2018 PANEL FINALISTS

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To coalesce veneer and fabric laminated creates an unique armchair that stimulates imagination.

“Primavera” is a Graduation project at the Holon Institute of Technology. The “Primavera” armchair was initiated as a research project examining materials layering and their Combination. The research studied the relationships between materials of different properties Combined together into a new complete material/object. Yael Reboh sought to find out how each material keeps its unique identity while changing according to the material it interacts with, and by that creates a new object that appears and performs in a different way.

The new layered Combination created a new Design method allowing the thinking of the assembling of object components. The designer was fascinated by the aesthetic that the layered Combination created, the versatile expressions achieved from each material like soft vs. hard, cracking vs. incomplete, flexible vs. stable.

The armchair is made of lamination, combining layers of veneer and fabric. The lamination center begins with a wooden seat. From the firm wooden seat, the fabric is slowly combined ending with soft colorful tassels. Ending with the tassels, the arms create a new sensory experience. The backrest highlights the contrasts between the materials by the sharp connection. The combination of material creates together an interesting, vibrant and an avant-garde object. The name “Primavera” expresses the blooming of the colorful fabric between the wood layers.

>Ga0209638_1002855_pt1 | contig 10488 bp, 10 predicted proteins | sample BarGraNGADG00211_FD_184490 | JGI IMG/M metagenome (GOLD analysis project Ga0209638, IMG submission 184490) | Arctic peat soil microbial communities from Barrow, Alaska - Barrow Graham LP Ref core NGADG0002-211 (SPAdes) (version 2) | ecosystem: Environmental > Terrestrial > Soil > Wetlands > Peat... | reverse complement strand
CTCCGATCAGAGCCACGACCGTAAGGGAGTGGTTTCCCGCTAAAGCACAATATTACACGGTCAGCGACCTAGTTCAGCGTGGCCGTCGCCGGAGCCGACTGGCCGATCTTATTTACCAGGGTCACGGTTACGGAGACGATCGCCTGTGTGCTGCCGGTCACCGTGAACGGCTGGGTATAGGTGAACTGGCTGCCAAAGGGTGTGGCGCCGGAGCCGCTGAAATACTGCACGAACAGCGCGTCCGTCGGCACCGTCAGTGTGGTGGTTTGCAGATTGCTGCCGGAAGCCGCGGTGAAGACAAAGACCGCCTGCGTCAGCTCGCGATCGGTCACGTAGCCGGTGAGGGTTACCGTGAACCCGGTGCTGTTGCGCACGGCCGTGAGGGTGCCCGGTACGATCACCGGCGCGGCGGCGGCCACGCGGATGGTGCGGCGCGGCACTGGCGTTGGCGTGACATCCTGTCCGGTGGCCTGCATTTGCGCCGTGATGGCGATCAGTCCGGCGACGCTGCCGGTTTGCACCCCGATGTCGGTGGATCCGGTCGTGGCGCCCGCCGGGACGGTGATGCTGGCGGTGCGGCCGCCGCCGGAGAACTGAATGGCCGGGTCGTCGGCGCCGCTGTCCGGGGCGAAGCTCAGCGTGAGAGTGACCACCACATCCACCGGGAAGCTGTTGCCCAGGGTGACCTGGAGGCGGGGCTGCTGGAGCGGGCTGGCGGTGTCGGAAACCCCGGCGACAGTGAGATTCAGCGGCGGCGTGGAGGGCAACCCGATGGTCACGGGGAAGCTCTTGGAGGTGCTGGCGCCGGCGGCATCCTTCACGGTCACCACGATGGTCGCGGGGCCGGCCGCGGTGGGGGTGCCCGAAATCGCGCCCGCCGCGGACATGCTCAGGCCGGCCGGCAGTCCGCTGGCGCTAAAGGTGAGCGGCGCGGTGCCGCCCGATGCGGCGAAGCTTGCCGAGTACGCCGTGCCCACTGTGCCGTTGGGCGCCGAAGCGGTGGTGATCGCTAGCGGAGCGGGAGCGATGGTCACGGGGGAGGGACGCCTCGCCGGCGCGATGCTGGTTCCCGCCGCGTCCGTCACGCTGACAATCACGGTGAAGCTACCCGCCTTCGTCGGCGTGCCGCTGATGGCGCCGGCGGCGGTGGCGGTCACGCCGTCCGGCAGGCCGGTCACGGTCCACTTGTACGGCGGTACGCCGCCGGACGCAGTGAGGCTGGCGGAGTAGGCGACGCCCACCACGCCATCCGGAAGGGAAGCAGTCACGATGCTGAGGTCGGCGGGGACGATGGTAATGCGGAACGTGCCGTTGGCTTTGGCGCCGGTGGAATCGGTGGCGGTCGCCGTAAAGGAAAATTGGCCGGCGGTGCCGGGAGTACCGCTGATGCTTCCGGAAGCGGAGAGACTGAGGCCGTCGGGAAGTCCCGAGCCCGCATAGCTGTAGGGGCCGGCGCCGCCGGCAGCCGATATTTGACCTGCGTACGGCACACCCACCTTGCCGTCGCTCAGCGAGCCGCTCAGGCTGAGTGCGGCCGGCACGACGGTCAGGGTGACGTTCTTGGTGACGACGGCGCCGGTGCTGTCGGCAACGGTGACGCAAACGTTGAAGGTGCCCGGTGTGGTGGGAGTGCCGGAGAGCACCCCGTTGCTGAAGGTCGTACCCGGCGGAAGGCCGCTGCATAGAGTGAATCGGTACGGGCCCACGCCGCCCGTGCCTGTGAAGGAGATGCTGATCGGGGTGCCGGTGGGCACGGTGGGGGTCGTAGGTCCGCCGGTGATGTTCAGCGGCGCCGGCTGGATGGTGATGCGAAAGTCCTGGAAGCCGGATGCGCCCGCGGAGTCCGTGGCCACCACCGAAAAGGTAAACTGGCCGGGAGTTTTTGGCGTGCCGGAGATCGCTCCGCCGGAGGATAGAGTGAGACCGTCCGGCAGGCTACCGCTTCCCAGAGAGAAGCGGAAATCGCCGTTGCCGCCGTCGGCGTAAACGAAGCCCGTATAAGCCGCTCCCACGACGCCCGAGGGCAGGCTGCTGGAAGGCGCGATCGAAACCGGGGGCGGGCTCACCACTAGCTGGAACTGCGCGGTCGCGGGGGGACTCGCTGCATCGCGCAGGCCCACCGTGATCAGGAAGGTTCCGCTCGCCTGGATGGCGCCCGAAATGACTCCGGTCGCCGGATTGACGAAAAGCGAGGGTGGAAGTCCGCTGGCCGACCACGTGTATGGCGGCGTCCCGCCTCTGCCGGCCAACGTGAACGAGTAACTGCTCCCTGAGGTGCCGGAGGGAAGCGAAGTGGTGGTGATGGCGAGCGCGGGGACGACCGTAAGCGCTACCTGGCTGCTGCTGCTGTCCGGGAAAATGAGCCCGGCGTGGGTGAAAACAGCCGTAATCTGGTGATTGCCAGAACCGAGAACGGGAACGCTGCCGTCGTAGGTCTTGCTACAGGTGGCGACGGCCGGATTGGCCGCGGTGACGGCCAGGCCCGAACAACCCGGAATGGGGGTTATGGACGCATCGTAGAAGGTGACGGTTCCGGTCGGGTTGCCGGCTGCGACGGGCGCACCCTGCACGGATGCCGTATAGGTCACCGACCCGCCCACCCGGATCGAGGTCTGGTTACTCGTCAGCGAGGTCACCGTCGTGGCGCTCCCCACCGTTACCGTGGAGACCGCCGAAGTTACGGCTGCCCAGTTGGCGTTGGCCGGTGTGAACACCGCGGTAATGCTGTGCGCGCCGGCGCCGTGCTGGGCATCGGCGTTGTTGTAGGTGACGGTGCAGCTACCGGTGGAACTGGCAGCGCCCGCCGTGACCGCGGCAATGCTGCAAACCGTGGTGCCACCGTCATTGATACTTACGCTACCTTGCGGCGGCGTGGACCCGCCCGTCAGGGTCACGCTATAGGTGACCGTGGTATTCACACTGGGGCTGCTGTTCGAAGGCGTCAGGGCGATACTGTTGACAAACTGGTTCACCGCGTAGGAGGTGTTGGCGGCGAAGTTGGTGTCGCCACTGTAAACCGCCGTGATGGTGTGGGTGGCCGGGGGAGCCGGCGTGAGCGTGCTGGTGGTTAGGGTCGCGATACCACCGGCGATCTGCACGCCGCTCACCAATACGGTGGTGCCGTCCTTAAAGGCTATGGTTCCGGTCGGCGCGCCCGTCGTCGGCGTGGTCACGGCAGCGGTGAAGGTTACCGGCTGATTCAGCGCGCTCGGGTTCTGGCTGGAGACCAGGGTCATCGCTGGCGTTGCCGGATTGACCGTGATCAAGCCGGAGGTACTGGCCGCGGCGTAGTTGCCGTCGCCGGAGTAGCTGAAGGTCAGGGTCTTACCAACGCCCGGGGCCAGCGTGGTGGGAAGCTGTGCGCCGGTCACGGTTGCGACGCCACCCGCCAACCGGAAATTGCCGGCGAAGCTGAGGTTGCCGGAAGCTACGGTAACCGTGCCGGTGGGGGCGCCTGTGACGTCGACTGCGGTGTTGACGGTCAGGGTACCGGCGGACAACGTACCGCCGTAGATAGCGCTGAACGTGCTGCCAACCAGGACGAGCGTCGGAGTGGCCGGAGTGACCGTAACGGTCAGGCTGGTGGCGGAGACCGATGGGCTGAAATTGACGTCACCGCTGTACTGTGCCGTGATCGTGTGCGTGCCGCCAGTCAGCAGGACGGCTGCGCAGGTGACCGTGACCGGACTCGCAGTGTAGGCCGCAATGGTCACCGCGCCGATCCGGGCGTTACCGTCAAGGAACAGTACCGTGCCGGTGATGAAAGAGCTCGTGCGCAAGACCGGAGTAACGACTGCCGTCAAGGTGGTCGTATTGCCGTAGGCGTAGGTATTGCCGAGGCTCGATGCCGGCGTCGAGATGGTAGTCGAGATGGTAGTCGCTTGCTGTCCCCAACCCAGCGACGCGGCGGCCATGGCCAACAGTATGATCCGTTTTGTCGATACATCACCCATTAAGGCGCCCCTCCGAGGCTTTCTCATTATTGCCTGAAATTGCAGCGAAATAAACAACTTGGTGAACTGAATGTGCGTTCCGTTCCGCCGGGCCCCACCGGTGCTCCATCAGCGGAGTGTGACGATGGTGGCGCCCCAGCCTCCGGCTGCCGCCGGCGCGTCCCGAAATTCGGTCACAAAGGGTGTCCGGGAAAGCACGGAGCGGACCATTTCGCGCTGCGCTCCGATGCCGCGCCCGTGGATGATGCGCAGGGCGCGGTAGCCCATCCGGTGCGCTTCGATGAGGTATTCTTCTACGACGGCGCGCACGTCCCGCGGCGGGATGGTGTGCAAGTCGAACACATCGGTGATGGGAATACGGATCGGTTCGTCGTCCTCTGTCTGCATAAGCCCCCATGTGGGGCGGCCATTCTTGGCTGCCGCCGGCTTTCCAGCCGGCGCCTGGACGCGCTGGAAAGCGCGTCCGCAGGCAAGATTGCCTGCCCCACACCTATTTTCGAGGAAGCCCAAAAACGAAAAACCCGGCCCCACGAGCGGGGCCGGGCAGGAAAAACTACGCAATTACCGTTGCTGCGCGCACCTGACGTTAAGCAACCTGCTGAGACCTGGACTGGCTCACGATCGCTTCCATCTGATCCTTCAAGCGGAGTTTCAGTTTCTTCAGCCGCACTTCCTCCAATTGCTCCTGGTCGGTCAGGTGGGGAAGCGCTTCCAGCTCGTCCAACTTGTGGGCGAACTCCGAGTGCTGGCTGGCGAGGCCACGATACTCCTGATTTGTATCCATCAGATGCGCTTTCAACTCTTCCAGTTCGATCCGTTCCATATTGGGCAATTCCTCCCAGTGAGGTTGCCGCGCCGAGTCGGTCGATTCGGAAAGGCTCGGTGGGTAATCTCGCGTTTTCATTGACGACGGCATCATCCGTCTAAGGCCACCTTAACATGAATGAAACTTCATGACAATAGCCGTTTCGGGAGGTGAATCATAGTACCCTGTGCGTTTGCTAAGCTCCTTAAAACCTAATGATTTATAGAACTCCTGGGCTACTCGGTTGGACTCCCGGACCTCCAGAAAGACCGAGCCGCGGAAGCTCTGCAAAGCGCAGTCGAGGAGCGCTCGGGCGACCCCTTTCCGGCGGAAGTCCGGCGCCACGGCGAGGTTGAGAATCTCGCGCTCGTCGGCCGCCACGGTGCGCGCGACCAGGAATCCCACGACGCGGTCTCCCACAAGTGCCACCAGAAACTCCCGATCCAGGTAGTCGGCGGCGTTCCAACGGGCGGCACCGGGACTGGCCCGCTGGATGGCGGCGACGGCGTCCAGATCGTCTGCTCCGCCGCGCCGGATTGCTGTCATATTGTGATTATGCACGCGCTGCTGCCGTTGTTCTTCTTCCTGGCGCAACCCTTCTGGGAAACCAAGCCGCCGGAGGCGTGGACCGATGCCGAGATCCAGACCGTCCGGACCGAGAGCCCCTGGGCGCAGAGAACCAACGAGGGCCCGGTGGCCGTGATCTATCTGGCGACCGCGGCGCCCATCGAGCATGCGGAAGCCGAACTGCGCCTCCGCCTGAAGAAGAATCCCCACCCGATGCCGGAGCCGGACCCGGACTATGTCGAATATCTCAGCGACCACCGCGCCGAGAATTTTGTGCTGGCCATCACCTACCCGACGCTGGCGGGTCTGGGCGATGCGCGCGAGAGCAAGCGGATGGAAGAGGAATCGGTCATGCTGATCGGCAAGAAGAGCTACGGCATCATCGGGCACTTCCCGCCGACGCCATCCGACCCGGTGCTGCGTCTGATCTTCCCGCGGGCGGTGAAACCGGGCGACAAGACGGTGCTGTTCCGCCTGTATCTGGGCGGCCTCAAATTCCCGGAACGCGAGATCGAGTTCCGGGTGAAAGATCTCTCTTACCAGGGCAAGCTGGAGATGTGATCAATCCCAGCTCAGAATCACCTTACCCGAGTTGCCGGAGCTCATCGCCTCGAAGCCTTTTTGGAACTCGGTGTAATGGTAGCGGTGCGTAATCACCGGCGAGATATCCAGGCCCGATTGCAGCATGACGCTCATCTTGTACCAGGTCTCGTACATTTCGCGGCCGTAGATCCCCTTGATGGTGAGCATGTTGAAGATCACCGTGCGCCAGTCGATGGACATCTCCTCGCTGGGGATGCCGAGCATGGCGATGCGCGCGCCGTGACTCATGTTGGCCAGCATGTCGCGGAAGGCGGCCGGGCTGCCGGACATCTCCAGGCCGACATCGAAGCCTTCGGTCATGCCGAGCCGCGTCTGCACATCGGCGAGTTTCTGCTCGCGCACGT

Designer: Yael Reboh

Yael Reboh(Israel) is a graduate at the Holon Institute of Technology, Product Design program. The inspiration for her design is driven by her passion for different cultures and her love for materials. Yael lives and creates in Tel Aviv, Israel.

Yael Reboh

PIXEL

2017 GRAND PRIX WINNER

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A structure to experience the existence of Light YET Shadow.

In this world that we live in, everything is mirrored in our eyes with Light and Shadow.
A chandelier sparkling beautifully, mobile phones and cinema screens, morning sunlight pouring into a dark room, a child's smile reflecting the candles lit on a cake. Light and Shadow exist as contrasting elements that compose scenes of your daily life.